© Acquarello 2001. All rights reserved.

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The River, 1951

Breen/WaltersHarriet (Patricia Walters) is a pensive, awkward, and fanciful adolescent growing up in Bengal near the banks of the river. The eldest child of a jute factory manager (Esmond Knight), she spends most of her days writing poetry in her diary and observing life pass by over the garden walls with her attractive and self-confident friend, Valerie (Adrienne Corri), and her levelheaded, yet superstitious governess, Nan (Suprova Mukerjee). One day, the girls witness the arrival of an intriguing young man at the home of their neighbor, Mr. John (Arthur Shields), and decide to send a formal invitation to celebrate the Hindu festival of lights as an excuse to meet him. Mr. John is a humble, affable widower whose daughter Melanie (Radha) has recently graduated from a Western school. Mr. John, an Anglo-Indian, was married to a Hindu woman, and consequently, Melanie was born without caste. Now an adult, Melanie struggles to reconcile her identity as she finds herself on the periphery of both cultures, but belonging to neither. The girls are eventually introduced to Mr. John's American cousin, Captain John (Thomas E. Breen), a disabled war veteran who has run away to India, unable to adjust to civilian life back home. Captain John's attentiveness, charm, and soft-spoken vulnerability captivate the young women, and soon, he becomes the unwitting object of their affection, as they vie for his undivided attention and love.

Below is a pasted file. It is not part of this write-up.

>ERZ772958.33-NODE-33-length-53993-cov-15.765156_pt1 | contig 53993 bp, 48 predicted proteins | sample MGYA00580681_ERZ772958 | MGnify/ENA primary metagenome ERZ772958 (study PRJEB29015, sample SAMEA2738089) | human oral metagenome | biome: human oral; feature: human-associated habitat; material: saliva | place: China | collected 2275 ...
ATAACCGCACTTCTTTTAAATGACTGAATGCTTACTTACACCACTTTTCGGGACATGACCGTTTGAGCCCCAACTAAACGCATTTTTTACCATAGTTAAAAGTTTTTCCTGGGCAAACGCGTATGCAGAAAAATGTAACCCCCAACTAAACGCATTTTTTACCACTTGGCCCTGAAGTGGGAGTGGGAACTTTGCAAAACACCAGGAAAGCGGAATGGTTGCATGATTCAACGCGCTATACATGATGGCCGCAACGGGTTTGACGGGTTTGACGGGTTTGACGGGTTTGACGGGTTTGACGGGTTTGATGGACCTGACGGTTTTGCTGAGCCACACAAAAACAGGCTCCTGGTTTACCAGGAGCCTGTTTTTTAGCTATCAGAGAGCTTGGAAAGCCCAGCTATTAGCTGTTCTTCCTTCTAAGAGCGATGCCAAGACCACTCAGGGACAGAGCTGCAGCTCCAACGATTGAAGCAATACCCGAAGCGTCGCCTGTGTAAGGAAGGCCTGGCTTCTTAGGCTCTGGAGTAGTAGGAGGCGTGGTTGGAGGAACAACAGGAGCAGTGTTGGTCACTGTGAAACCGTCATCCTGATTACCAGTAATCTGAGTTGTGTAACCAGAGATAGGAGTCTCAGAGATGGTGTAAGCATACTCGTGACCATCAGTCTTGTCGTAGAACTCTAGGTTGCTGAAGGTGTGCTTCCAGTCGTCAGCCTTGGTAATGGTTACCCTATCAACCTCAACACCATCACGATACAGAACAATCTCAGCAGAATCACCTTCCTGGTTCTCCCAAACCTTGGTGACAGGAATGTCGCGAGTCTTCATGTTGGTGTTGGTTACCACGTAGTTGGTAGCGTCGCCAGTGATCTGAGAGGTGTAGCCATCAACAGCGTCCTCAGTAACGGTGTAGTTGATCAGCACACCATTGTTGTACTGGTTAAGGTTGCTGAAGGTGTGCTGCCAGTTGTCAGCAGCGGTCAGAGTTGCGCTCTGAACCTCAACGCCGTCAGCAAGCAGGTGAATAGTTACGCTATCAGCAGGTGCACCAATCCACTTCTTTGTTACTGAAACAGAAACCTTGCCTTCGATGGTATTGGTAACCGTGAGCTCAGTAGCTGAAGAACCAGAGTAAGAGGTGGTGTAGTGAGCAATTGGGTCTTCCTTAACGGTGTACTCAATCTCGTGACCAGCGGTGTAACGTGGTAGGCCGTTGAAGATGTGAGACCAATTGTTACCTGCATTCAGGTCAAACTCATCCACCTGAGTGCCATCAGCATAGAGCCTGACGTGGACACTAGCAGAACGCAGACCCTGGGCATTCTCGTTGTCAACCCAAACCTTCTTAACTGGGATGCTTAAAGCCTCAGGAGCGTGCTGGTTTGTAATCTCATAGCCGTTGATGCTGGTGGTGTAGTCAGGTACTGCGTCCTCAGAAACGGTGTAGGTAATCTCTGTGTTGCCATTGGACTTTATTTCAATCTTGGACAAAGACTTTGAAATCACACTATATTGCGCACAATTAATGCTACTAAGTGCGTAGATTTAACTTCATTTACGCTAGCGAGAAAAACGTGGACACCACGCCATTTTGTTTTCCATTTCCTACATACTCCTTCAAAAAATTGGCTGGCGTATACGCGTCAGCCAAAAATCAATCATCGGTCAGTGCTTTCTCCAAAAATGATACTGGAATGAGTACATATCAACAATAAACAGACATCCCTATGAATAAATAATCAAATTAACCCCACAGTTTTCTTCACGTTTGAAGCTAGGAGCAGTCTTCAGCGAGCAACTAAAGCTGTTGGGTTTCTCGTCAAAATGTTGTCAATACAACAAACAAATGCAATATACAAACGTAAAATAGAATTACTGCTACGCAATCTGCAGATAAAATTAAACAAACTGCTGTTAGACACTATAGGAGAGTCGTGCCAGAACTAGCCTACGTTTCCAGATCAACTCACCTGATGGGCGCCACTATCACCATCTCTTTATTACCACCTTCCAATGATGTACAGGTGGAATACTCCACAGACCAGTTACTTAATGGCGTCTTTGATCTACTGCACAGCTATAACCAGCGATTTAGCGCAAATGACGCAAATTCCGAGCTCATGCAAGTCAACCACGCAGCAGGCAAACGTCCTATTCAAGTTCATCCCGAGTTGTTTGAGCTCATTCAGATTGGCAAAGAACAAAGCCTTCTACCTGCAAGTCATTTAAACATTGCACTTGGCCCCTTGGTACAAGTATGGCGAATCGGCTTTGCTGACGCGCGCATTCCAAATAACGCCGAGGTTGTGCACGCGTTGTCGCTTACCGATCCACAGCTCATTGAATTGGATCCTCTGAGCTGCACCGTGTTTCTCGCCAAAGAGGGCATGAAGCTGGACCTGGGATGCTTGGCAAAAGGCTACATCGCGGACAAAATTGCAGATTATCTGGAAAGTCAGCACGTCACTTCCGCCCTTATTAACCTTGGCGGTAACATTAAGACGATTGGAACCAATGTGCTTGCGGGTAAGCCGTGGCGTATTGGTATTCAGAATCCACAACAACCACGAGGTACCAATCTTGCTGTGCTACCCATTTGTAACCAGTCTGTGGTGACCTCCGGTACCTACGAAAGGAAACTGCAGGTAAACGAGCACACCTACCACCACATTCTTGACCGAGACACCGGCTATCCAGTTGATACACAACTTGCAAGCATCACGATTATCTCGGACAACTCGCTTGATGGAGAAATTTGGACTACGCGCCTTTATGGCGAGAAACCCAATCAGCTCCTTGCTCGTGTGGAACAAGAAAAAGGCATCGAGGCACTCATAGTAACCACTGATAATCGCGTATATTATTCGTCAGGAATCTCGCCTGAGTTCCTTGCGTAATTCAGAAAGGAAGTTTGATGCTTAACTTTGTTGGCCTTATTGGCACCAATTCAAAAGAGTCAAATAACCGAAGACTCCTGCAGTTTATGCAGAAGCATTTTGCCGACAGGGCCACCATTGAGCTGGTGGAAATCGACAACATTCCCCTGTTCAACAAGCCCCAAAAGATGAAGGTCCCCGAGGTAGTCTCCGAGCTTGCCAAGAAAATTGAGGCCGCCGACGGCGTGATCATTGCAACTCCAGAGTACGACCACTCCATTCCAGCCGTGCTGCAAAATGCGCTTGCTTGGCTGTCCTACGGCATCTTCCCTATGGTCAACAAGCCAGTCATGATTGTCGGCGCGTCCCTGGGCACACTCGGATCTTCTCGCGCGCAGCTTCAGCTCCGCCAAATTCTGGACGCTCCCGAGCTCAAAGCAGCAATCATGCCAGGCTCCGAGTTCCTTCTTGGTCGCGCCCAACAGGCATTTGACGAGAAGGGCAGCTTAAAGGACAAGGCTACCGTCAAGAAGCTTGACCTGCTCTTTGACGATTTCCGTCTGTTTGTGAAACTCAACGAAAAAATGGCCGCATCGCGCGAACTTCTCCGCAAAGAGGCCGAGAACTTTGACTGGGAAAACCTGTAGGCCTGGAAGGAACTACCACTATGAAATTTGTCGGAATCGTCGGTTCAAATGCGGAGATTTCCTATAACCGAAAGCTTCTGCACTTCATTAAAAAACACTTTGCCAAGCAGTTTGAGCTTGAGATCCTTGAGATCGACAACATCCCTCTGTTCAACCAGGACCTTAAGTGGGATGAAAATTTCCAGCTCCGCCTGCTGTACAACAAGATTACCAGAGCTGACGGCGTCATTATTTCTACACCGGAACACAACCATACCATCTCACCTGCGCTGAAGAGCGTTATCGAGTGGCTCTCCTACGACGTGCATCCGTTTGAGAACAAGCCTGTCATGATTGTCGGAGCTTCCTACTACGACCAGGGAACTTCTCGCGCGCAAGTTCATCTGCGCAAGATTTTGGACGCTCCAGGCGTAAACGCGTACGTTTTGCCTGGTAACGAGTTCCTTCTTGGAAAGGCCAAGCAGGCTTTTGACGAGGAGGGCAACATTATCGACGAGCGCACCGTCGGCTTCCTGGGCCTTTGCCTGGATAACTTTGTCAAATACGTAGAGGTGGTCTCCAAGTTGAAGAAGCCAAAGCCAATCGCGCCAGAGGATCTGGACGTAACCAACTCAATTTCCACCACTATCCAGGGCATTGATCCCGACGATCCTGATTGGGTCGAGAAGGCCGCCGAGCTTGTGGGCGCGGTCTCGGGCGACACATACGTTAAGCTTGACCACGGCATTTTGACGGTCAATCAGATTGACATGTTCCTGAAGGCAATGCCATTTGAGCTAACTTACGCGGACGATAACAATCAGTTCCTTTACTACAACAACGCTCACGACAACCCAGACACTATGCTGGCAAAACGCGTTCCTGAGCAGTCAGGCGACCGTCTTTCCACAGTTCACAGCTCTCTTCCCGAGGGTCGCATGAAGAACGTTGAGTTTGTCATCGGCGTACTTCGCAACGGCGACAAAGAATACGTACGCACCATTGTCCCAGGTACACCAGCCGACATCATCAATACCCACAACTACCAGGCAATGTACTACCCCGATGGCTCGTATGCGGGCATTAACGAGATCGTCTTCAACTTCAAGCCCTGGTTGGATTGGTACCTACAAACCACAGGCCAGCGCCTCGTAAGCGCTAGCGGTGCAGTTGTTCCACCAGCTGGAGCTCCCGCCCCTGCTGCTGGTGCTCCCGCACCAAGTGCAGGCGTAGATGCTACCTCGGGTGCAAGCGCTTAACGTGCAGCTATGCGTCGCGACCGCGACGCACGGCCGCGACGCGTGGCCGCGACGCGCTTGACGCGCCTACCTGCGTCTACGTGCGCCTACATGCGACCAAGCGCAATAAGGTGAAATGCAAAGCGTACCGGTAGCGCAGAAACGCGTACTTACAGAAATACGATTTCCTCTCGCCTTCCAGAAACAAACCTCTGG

Using repeated sensoral imagery of cadence, Jean Renoir presents a fascinating, exotic, and meditative glimpse into the rhythm of life in postwar India in The River. Retrospectively presented through the measured narrated tone of an older Harriet (June Hillman), the film becomes a transitory account of the eternal human cycle: the daily ritual of the native fishermen and jute factory workers as they perform their tasks; the seasonal festivals culminating with the return of an earth-formed statue of Kali back to the river; Melanie's continuation of her mother's cultural heritage; the pregnancy of Harriet's mother (Nora Swinburne) that coincides with Harriet's emotional realization of first love. Similar to the quaint dirt road in Satyajit Ray's The Apu Trilogy, the river provides a source of constancy and reassurance throughout the profound changes transpiring in Harriet's young life. Inevitably, like the reflective, mature Harriet, the river becomes an omniscient chronicler of the enrapturing beauty and universal celebration of the process of life.

© Acquarello 2001. All rights reserved.